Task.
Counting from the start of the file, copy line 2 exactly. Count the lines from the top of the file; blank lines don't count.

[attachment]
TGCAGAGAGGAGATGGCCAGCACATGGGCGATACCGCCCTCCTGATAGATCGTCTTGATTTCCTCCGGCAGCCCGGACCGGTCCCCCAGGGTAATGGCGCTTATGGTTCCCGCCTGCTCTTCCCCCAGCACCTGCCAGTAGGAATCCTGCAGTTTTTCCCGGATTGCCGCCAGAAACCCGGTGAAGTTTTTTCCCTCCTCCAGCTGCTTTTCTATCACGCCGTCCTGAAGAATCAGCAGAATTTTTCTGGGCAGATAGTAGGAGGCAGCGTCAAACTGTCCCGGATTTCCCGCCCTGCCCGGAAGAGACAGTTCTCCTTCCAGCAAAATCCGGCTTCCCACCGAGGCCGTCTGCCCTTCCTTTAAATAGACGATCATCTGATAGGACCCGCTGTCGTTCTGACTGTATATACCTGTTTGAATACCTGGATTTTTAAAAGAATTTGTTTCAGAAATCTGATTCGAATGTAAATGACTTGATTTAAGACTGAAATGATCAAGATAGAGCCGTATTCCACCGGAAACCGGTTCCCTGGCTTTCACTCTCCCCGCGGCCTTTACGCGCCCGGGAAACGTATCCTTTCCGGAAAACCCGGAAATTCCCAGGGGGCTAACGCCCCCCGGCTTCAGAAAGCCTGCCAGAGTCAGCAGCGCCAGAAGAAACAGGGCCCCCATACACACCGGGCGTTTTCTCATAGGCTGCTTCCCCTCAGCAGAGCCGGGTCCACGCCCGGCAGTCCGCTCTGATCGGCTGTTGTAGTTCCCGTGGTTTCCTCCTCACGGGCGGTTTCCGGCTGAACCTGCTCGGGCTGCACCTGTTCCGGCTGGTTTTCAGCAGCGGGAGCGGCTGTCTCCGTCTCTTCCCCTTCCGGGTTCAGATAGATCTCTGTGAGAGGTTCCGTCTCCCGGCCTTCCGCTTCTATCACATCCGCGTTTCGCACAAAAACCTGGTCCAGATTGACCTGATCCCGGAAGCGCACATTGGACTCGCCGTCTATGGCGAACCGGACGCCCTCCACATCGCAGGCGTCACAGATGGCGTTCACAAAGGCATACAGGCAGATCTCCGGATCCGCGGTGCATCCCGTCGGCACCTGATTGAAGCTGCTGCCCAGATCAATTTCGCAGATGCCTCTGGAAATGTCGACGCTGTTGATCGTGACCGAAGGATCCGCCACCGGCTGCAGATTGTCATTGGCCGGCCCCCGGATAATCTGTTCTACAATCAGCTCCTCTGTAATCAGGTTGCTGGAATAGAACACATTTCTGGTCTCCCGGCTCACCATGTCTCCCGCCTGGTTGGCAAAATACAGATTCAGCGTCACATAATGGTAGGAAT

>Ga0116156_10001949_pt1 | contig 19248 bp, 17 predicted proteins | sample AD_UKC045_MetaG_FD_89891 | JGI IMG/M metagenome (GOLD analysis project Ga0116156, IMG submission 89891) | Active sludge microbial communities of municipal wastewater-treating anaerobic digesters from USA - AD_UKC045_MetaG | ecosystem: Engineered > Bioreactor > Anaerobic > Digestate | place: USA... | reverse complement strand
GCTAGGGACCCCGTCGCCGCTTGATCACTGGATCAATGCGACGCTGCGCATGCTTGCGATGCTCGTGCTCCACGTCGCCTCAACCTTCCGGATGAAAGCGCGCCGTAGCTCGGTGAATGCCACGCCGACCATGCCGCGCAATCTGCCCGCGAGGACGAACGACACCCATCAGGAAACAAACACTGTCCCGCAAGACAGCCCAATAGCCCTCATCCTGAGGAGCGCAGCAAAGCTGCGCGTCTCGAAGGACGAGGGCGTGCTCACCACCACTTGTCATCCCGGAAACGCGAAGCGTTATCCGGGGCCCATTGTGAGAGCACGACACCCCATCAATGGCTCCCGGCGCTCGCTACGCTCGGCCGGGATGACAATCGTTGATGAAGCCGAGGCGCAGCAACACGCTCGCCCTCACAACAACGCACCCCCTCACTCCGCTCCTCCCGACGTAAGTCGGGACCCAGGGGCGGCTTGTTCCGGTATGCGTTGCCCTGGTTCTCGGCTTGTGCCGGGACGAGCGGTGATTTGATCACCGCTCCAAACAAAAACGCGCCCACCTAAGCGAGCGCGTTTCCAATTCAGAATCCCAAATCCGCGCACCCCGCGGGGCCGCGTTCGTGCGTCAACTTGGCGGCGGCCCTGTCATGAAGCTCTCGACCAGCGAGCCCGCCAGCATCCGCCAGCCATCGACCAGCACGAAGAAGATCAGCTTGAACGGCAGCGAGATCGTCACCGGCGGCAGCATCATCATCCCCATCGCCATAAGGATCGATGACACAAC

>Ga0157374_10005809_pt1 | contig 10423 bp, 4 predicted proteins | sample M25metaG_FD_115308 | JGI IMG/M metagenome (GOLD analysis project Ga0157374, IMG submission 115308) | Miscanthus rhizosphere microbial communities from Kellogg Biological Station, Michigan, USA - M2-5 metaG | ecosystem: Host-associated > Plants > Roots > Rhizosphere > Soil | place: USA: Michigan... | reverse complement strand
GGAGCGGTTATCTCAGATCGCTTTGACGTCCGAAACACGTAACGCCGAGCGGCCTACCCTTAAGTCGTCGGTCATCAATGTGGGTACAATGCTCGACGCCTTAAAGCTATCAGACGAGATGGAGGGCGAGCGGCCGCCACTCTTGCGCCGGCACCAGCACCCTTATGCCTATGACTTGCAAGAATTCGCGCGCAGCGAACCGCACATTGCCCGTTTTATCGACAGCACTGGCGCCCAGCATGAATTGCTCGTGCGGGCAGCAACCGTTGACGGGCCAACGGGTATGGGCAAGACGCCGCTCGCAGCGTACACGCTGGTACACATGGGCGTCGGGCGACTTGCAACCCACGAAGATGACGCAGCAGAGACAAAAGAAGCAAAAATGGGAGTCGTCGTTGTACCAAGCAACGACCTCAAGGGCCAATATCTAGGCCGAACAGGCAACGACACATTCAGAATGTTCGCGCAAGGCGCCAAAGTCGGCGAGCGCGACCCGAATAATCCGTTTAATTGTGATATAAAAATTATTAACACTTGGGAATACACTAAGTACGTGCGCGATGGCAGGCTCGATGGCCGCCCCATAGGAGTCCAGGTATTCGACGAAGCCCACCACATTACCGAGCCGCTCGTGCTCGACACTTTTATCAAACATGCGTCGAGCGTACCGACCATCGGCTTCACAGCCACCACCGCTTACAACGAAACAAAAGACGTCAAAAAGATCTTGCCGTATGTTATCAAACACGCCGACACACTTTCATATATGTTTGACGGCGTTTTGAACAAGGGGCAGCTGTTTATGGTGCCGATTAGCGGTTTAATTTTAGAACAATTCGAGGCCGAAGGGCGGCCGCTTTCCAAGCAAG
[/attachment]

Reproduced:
>Ga0116156_10001949_pt1 | contig 19248 bp, 17 predicted proteins | sample AD_UKC045_MetaG_FD_89891 | JGI IMG/M metagenome (GOLD analysis project Ga0116156, IMG submission 89891) | Active sludge microbial communities of municipal wastewater-treating anaerobic digesters from USA - AD_UKC045_MetaG | ecosystem: Engineered > Bioreactor > Anaerobic > Digestate | place: USA... | reverse complement strand